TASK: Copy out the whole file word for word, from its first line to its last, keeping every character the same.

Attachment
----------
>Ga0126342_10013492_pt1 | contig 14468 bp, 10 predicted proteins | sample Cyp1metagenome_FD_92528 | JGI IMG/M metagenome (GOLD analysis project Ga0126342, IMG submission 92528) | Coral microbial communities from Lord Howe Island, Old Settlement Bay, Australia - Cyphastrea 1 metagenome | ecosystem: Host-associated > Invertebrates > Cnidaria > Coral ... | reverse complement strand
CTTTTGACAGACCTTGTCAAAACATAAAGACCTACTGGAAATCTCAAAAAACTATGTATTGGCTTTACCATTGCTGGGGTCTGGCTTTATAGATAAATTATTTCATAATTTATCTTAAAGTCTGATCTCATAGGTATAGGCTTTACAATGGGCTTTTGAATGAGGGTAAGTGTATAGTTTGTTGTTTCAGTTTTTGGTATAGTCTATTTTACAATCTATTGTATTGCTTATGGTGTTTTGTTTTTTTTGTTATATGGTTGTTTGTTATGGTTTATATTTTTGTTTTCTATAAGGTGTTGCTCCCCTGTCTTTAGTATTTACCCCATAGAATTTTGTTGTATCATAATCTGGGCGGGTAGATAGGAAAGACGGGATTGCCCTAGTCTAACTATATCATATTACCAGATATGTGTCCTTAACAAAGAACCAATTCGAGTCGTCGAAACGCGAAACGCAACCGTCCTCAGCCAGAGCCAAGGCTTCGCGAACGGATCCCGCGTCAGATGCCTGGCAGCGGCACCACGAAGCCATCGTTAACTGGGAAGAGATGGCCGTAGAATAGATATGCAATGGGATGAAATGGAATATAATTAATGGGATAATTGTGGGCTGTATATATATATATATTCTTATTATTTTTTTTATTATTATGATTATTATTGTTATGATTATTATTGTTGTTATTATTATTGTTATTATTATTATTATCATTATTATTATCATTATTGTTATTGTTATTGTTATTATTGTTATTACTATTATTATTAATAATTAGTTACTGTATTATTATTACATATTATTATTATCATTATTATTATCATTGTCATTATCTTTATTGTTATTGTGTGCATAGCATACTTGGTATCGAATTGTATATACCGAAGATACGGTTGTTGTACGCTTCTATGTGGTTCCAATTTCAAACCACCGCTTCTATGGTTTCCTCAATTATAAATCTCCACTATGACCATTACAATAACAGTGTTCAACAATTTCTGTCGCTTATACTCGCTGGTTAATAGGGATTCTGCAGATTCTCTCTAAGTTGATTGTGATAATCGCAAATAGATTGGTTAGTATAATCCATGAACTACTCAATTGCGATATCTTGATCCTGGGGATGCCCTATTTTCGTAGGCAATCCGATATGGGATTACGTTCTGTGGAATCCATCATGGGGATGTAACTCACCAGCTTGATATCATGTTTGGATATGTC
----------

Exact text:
>Ga0126342_10013492_pt1 | contig 14468 bp, 10 predicted proteins | sample Cyp1metagenome_FD_92528 | JGI IMG/M metagenome (GOLD analysis project Ga0126342, IMG submission 92528) | Coral microbial communities from Lord Howe Island, Old Settlement Bay, Australia - Cyphastrea 1 metagenome | ecosystem: Host-associated > Invertebrates > Cnidaria > Coral ... | reverse complement strand
CTTTTGACAGACCTTGTCAAAACATAAAGACCTACTGGAAATCTCAAAAAACTATGTATTGGCTTTACCATTGCTGGGGTCTGGCTTTATAGATAAATTATTTCATAATTTATCTTAAAGTCTGATCTCATAGGTATAGGCTTTACAATGGGCTTTTGAATGAGGGTAAGTGTATAGTTTGTTGTTTCAGTTTTTGGTATAGTCTATTTTACAATCTATTGTATTGCTTATGGTGTTTTGTTTTTTTTGTTATATGGTTGTTTGTTATGGTTTATATTTTTGTTTTCTATAAGGTGTTGCTCCCCTGTCTTTAGTATTTACCCCATAGAATTTTGTTGTATCATAATCTGGGCGGGTAGATAGGAAAGACGGGATTGCCCTAGTCTAACTATATCATATTACCAGATATGTGTCCTTAACAAAGAACCAATTCGAGTCGTCGAAACGCGAAACGCAACCGTCCTCAGCCAGAGCCAAGGCTTCGCGAACGGATCCCGCGTCAGATGCCTGGCAGCGGCACCACGAAGCCATCGTTAACTGGGAAGAGATGGCCGTAGAATAGATATGCAATGGGATGAAATGGAATATAATTAATGGGATAATTGTGGGCTGTATATATATATATATTCTTATTATTTTTTTTATTATTATGATTATTATTGTTATGATTATTATTGTTGTTATTATTATTGTTATTATTATTATTATCATTATTATTATCATTATTGTTATTGTTATTGTTATTATTGTTATTACTATTATTATTAATAATTAGTTACTGTATTATTATTACATATTATTATTATCATTATTATTATCATTGTCATTATCTTTATTGTTATTGTGTGCATAGCATACTTGGTATCGAATTGTATATACCGAAGATACGGTTGTTGTACGCTTCTATGTGGTTCCAATTTCAAACCACCGCTTCTATGGTTTCCTCAATTATAAATCTCCACTATGACCATTACAATAACAGTGTTCAACAATTTCTGTCGCTTATACTCGCTGGTTAATAGGGATTCTGCAGATTCTCTCTAAGTTGATTGTGATAATCGCAAATAGATTGGTTAGTATAATCCATGAACTACTCAATTGCGATATCTTGATCCTGGGGATGCCCTATTTTCGTAGGCAATCCGATATGGGATTACGTTCTGTGGAATCCATCATGGGGATGTAACTCACCAGCTTGATATCATGTTTGGATATGTC